Too Much Tease?

Hi Film Folk,

I love the cinema…
Despite imminently launching a book and a filmmaking membership site, I go at least once a week (usually more).

Not only do I love the cinema, I also learn a lot from every film I see (good and bad). I’ll be completely honest with you though, I’m sick of trailers!

Don’t get me wrong, there’s a real skill and art to creating a fantastic trailer. Hinting at a film’s genre, content, quality and gently gaining the interest of a potential viewer.

We’re so saturated with marketing these days that trailers show more and more content.

These days though, by the time I’m ready to see a film, I’ve sat through six teasers, four trailers and a thousand photos along the way. This is without even actively seeking any of it out, it’s plastered all over social media, magazines, TV and before films at the theatre.

That would be frustrating enough, but many of these trailers now show FAR too much. With many films, there’s not much point in me going to see it, as I’ve been shown 90% of the plot in the trailer. I’ll wait until it comes out on digital/blu-ray and I’ve maybe forgotten by then.

Part of the issue is having been a filmmaker and editor for two decades. I guess a traditional audience member isn’t “seeing” everything that us filmmakers are. I’m registering what’s occurring in those fast cuts and, as a writer, I’m subconsciously piecing together the plot.

Then, this week, it all got worse…

I was lucky to see a preview of “Free Fire”, which is by far my favourite Ben Wheatley film so far. It’s a great gangster action/comedy film. Before it though was “15 minutes of mystery footage”. I was intrigued.

It turns out that this “mystery”, was a fifteen minute segment preview of footage from “Ghost in the Shell”. I had tickets to the midnight screening of that film anyway, I’ve been waiting for the inevitable live-action remake since seeing the anime in 1999.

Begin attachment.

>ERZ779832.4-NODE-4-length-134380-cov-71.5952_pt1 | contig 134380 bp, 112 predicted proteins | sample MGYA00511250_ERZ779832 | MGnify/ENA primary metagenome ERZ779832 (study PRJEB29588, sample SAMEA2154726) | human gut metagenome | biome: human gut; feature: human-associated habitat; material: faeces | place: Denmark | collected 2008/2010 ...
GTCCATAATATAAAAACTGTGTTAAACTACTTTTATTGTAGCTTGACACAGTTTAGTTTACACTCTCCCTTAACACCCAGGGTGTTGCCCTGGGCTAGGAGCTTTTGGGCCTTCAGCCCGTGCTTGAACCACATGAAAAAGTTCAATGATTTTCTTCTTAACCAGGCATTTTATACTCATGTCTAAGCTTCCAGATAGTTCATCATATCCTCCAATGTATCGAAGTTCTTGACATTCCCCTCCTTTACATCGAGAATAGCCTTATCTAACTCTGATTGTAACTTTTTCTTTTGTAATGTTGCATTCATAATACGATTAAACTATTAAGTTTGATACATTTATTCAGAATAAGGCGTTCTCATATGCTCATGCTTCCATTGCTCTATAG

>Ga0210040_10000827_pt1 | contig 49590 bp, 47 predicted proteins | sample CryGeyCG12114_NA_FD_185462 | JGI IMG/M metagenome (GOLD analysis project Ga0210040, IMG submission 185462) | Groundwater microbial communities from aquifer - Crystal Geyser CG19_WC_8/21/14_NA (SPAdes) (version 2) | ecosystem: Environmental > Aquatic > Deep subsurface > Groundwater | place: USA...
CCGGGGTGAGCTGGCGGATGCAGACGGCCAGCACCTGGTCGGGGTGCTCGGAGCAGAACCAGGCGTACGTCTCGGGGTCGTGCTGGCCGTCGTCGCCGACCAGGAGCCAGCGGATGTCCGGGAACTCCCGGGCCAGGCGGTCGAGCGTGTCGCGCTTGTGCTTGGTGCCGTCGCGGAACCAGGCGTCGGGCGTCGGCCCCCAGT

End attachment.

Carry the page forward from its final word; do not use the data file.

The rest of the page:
The last thing I wanted, three days before finally seeing “Ghost in the Shell”, was a fifteen minute segment! That would have frustrated me during the preview, and again when watching the film at the midnight screening!

I walked out of the mystery footage, cowered the other side of the cinema door until it all went quiet and then went back in. I’m sure the audience all thought that I was a bit of a loser… but I’ve never been overly concerned what people think…

It’s an interesting marketing idea, but not one that I want to take part in going forward.

What are your favourite trailers?
Personally, I like ones that really offer a flavour without showing much at all. My favourites are often teasers that contain original content that’s not in the film, such as this for Guy Ritchie’s “Snatch”.

Quality trailers are something we discuss in length in Hollywood Hates This Book – and I’m close to announcing a launch date.

In the meantime, I’d highly recommend that you sign up to our mailing list
We even have a FREE teaser book for you (the irony).

Thanks for reading,

Andy Wilton

Hollywood Hates This Book Email Signature on Black

I don’t really spend time reviewing films, but I thought “Free Fire” was outstanding. “Ghost in the Shell” was very good, far better than I ever thought it could be. If you had to watch it or the anime though, there’s only one choice… the original.

Next week I have a really exciting filmmaking opportunity for you!